The striking Hollywood writers guild remained on track for a possible deal with studios, but specific language of a new contract was still to be resolved, two people familiar with the negotiations said Monday.
The Writers Guild of America bargaining committee and board of directors received updates on the status of informal talks with studio executives that began on Jan. 23, said the people, who were not authorized to publicly comment and requested anonymity.
The two sides made significant progress last week on the thorniest issues concerning compensation for projects distributed via the Internet, with a deal possible by the end of this week, one of the people has said.
Specific details on the negotiations were not disclosed.
Major points of contention in the three-month strike include how much and when writers are paid for projects delivered online after being broadcast on TV.
The directors union made gains in residuals for some paid Internet downloads and for ad-supported streaming of programs.
The studios likely left financial room to sweeten those terms as part of a deal with writers, said Jonathan Handel, an entertainment lawyer in Los Angeles and a former associate counsel for the writers guild.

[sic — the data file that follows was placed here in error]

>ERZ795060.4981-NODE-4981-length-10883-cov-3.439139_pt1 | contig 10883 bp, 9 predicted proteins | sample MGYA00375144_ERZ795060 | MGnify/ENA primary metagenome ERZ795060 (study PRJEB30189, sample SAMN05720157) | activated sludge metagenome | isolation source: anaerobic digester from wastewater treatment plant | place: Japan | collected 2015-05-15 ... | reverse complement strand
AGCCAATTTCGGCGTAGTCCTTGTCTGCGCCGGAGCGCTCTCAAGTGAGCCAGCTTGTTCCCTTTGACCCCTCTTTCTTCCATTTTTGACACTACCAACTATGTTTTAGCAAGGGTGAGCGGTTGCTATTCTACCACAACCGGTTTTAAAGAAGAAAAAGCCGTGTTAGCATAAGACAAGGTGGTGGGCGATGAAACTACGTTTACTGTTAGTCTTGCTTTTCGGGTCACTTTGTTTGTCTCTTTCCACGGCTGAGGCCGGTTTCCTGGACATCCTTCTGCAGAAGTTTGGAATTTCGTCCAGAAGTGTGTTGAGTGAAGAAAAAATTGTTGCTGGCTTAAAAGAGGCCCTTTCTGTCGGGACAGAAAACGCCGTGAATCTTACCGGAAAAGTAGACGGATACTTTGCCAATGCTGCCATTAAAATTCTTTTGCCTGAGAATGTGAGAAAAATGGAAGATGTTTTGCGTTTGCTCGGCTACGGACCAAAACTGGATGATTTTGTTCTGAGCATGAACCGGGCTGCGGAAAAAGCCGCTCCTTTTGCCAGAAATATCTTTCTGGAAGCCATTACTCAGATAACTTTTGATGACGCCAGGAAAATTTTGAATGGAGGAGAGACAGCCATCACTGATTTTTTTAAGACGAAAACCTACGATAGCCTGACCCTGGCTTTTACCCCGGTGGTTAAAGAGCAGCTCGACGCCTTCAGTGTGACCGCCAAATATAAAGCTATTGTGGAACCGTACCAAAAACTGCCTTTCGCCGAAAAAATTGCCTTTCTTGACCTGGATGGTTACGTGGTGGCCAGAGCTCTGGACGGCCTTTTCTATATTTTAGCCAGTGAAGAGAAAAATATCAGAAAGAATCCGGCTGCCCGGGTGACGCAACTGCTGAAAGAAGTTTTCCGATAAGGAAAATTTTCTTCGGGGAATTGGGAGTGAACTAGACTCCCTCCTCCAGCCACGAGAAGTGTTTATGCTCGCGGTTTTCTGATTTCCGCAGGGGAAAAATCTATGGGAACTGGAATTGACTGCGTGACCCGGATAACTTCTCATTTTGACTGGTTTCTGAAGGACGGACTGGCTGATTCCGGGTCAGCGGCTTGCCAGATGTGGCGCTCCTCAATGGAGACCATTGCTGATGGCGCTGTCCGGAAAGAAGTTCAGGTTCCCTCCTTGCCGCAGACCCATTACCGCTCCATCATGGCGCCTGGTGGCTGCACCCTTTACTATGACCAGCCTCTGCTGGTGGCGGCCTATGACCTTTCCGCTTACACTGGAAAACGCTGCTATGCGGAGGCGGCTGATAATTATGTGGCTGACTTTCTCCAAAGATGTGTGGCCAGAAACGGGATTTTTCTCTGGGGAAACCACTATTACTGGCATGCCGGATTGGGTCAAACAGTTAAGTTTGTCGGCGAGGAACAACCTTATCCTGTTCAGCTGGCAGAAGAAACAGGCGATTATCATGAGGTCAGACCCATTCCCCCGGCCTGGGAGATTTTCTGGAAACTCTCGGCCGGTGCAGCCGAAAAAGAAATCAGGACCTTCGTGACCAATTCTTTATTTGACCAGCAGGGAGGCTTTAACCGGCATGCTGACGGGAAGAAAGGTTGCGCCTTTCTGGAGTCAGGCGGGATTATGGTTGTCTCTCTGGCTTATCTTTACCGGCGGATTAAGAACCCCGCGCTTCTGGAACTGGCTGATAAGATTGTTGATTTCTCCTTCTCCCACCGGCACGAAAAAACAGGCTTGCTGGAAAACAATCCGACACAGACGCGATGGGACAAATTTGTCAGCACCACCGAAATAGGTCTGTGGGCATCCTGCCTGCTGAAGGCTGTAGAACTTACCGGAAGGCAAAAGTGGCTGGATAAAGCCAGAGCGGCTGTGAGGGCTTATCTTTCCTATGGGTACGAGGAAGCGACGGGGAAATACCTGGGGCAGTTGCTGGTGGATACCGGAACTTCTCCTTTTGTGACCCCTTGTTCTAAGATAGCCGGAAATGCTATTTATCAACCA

“Studio negotiators obviously were sophisticated and realized the writers guild leadership has to be able to bring some bacon home to seal the deal with members,” Handel said.
The guild and the studios repeatedly have declined to comment on the talks, citing a news blackout.
The informal talks are essentially a substitute for the formal negotiations between the writers guild and the Alliance of Motion Picture and Television Producers that broke off on Dec. 7.
Last month, the guild offered an olive branch by agreeing not to picket Sunday’s Grammy Awards.
However, the fate of the Feb. 24 Academy Awards remained in question, with the guild so far declining to grant writers permission to work on the industry showcase.
A union refusal to cooperate with the Golden Globes decimated the ceremony, which was boycotted by actors who supported the writers cause.
Oscar organizers and producers have vowed they will stage some type of show, with or without union support.